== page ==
68. This is my first post ever on MDA.
    And I just have to say…
    Because of this post, I just had the greatest crap of my life.

  69. Now I’m really angry. I had a hysterectomy for the sole purpose of fixing my pelvic floor. The fix didn’t last and it was “fixed” again. The second fix had to be fixed. The third doctor did the best job, but it needs to be fixed again. They all made it sound like it was just my “weak tissue”. Now I know better.

  70. Tried squatting for the first time after stumbling upon the technique after hem surgery. I’m a believer!

    After the surgery for the first 10 days, I strained like no ones business to move anything and it wasn’t complete. It was painful, time consuming and inefficient.

    I tried for the first time to squat yesterday. A little nervous, the job was done completely, with little to no strain, and very quickly. I was amazed.

    I did it again for the second time today and had the same results.

    I only wish I would have known about this years ago. It would have “eliminated” a lot of issues I’ve dealt with in this area.

  71. I got the lillipad platform! I had horrible pain and a hemorrhoid after I gave birth and I googled stuff until I came across the info about squatting. Out of desperation, I tried it. I didn’t climb up on my toilet, though… I just used a container and tried squatting like the picture, hanging onto my tub because I kept falling backward. I was REALLY desperate. I cried every time I had to go.

    Anyway, we eventually got a lillipad. I don’t care who knows about it. It looks like a pretty piece of furniture. I actually took it with us last week when we visited our in-laws because I don’t want to and can’t go sitting anymore. I feel like I’ve been eliminating the retard way my entire life and I can’t go back.

  72. Squating to poop works great for me. I’m not quite hardcore enough to go in the woods behind my house, but I use the “poop box” discussed on underground wellness youtube channel. Ever since I started using it, poops come out very easy and almost always very clean :D.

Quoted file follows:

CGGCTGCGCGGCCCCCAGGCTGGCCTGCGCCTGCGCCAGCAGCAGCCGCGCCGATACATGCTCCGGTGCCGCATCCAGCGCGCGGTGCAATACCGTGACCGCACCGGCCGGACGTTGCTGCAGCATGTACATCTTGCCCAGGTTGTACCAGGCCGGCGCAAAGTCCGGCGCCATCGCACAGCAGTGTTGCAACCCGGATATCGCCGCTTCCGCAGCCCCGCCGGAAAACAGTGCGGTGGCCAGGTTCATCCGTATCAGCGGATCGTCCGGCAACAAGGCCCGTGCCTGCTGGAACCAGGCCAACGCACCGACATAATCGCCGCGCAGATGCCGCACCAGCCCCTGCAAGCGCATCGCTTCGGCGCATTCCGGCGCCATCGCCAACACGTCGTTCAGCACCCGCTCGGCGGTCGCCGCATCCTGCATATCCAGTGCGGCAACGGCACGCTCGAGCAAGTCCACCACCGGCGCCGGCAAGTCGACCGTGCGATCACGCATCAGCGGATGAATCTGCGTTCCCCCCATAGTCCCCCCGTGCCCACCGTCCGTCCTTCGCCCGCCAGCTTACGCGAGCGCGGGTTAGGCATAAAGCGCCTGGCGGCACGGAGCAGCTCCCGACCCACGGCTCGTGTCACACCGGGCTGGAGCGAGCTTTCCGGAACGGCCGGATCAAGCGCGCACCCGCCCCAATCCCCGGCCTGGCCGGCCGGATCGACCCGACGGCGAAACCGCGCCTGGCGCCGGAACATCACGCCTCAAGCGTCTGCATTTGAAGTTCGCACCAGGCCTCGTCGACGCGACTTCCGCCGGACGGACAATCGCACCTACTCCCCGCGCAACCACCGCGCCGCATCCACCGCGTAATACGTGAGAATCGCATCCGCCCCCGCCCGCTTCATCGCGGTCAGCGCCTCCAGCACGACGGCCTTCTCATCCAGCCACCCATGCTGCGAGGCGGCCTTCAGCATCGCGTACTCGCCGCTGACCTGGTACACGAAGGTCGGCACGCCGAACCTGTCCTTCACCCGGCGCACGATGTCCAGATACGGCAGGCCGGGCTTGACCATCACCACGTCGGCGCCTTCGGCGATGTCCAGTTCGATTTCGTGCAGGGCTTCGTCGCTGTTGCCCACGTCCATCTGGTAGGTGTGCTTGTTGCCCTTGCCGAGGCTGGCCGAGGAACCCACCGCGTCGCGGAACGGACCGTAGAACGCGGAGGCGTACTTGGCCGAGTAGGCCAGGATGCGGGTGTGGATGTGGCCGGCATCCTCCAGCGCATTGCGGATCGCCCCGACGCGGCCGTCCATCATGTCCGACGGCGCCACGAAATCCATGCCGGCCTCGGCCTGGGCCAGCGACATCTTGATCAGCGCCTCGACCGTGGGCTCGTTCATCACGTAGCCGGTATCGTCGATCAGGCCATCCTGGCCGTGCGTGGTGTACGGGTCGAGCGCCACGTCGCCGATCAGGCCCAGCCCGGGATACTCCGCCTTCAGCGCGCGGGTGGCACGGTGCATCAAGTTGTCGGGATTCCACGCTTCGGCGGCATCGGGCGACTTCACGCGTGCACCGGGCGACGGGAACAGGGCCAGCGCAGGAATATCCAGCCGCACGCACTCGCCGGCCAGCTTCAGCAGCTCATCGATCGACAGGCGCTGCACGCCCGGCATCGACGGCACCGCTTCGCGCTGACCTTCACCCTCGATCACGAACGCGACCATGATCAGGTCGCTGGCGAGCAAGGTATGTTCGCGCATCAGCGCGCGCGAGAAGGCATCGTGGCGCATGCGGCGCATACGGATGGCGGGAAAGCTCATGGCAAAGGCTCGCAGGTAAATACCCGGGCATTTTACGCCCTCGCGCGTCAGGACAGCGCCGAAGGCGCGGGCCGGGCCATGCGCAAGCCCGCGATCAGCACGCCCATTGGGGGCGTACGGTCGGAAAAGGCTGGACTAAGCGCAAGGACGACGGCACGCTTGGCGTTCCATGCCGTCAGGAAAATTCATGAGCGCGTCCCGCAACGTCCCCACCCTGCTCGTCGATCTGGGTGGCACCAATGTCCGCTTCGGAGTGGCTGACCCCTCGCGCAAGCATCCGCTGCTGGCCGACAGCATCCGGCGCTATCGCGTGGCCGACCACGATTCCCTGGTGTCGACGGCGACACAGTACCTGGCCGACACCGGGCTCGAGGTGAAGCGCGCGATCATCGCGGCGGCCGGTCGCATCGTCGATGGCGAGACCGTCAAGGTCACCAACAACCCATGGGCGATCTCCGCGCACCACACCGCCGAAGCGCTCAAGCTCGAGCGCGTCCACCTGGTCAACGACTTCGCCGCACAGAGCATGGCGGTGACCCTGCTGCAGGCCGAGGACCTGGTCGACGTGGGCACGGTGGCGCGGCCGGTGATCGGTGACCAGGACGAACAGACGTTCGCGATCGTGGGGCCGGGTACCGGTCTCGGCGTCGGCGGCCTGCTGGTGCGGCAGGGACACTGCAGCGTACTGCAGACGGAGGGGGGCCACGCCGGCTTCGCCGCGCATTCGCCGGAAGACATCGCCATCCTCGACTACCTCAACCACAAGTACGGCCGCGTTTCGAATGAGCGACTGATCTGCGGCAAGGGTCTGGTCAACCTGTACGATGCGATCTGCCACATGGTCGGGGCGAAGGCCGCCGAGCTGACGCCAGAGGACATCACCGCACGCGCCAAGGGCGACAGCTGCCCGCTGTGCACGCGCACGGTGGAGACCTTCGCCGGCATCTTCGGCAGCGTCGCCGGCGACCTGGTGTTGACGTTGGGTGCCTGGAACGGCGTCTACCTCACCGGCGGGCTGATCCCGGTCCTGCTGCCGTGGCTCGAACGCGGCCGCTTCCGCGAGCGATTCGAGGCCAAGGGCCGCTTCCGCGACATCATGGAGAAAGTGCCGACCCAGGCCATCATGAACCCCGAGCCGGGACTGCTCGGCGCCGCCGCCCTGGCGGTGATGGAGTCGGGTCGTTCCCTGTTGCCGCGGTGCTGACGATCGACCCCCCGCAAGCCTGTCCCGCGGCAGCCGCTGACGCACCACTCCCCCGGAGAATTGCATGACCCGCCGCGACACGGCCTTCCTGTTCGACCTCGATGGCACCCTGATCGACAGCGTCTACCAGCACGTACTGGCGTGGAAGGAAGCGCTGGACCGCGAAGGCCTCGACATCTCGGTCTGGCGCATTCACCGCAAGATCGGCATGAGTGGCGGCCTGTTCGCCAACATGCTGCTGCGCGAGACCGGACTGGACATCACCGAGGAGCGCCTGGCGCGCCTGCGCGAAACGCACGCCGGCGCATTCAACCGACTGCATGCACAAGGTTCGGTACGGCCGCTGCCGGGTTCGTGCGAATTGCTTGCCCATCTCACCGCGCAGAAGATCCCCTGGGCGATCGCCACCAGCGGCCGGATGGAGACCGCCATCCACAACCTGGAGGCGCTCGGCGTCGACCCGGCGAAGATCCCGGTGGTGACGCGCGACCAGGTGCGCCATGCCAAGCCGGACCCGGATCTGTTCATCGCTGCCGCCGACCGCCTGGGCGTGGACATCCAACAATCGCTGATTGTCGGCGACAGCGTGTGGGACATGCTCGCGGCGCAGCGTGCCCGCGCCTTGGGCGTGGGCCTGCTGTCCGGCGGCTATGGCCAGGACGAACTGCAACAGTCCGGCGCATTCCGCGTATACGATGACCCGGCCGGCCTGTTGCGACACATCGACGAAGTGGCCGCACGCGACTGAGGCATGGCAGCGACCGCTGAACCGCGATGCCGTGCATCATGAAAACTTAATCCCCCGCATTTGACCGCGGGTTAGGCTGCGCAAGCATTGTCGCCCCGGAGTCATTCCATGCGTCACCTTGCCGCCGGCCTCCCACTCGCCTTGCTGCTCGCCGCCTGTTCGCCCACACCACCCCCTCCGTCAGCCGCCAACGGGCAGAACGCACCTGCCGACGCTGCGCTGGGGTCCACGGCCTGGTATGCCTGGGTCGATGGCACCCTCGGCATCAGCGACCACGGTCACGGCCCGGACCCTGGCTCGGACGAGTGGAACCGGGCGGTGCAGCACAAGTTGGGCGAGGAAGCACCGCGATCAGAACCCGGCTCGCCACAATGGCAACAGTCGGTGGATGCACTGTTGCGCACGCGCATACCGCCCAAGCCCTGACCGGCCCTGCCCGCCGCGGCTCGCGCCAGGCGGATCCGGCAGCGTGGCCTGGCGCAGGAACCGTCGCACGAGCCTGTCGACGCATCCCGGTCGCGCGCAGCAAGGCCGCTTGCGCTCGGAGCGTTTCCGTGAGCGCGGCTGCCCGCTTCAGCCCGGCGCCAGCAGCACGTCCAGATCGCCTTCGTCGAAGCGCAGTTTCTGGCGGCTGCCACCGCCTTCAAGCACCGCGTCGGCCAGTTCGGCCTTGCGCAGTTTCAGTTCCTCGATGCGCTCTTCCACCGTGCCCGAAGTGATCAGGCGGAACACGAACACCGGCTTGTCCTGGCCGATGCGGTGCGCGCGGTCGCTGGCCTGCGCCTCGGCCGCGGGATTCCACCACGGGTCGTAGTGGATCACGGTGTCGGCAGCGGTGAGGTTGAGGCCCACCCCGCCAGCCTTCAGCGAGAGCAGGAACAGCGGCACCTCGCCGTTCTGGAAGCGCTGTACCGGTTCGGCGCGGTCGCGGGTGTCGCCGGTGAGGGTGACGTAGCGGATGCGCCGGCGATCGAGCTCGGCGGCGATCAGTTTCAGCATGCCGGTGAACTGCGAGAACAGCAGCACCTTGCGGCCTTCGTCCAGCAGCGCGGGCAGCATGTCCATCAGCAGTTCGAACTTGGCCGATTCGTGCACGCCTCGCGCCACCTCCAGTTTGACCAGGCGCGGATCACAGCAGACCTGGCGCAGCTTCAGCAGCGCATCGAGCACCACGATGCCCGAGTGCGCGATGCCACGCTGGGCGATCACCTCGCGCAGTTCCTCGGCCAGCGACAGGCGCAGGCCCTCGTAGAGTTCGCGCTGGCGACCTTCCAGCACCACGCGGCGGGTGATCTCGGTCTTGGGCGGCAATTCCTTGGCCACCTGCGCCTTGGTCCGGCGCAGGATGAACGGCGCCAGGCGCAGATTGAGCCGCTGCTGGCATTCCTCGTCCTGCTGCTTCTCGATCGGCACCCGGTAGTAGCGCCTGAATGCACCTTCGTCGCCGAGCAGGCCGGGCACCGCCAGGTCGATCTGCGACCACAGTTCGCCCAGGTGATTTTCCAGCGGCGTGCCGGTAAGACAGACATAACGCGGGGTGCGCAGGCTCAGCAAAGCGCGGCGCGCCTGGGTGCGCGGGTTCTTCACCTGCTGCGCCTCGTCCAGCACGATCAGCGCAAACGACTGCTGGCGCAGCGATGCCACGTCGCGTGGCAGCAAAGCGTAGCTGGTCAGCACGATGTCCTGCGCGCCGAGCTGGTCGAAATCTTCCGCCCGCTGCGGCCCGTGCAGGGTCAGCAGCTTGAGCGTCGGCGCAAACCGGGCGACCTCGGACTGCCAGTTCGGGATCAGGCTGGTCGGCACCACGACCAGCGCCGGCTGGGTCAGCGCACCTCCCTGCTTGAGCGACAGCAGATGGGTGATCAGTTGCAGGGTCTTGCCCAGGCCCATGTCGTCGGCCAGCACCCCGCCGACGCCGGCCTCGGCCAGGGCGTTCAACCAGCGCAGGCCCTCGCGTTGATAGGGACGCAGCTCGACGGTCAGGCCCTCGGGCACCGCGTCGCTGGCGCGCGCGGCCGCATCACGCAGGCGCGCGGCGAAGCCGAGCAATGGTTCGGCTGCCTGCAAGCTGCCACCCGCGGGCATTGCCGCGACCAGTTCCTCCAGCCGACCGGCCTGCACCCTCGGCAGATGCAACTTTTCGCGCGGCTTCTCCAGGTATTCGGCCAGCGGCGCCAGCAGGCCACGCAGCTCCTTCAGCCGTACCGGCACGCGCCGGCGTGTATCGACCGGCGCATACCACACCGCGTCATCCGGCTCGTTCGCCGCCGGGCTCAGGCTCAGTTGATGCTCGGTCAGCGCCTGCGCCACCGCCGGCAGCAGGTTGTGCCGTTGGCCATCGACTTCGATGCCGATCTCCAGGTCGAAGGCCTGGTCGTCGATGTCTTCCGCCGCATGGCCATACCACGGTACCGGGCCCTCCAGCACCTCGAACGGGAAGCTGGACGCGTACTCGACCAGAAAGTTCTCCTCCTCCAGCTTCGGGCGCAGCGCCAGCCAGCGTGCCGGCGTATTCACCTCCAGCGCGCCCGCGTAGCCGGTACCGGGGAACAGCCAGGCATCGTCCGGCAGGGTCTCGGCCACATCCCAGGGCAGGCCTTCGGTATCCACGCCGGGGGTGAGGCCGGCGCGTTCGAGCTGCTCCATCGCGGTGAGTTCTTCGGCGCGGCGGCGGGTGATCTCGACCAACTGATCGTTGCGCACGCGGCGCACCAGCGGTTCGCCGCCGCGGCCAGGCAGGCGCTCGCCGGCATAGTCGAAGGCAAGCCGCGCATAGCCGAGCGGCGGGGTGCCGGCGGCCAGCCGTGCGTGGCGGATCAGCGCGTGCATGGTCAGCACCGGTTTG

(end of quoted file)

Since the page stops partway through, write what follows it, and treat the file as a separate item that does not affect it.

73. Ever “been” to a campground or public toilet in France?
    Used to joke about the “Hollywood footsteps” provided to squat on in a china base over a hole in the ground.

  74. I squatted to poo for the first time ever today, and did it again the 2nd and 3rd time. so much poop was coming out it was incredible. i’ve not felt this kind of clarity in years

  75. Not to get too graphic, but if you eat plenty of salads and avoid starches, you will evacuate without the least strain and spend scarcely a moment on the toilet. You’ll find that cleaning yourself is a lot easier as well.

    Aside from plenty of salad, we make a “green drink” daily: blend a bunch of kale, broccoli flowers, piece of ginger, piece of turmeric, half a dozen tomatoes, and a cup of very strong green tea. Add water to taste. Drink it down. You get a lot of veggies in a hurry, and a lot of anti-oxidants as well.

  76. I gave myself a perianal haematoma from straining my pooper too hard, its extremely painful. Alas, I attempted the method below: sit on the seat, bring your knees up to your chin and put your feet in the toilet seat. Best poop I ever pooped. Slipped out like I’d been drinking WD40. I have to offer my total support for the elevated squat. Because of the sitting method, my ass hurts from blood pooling in it =(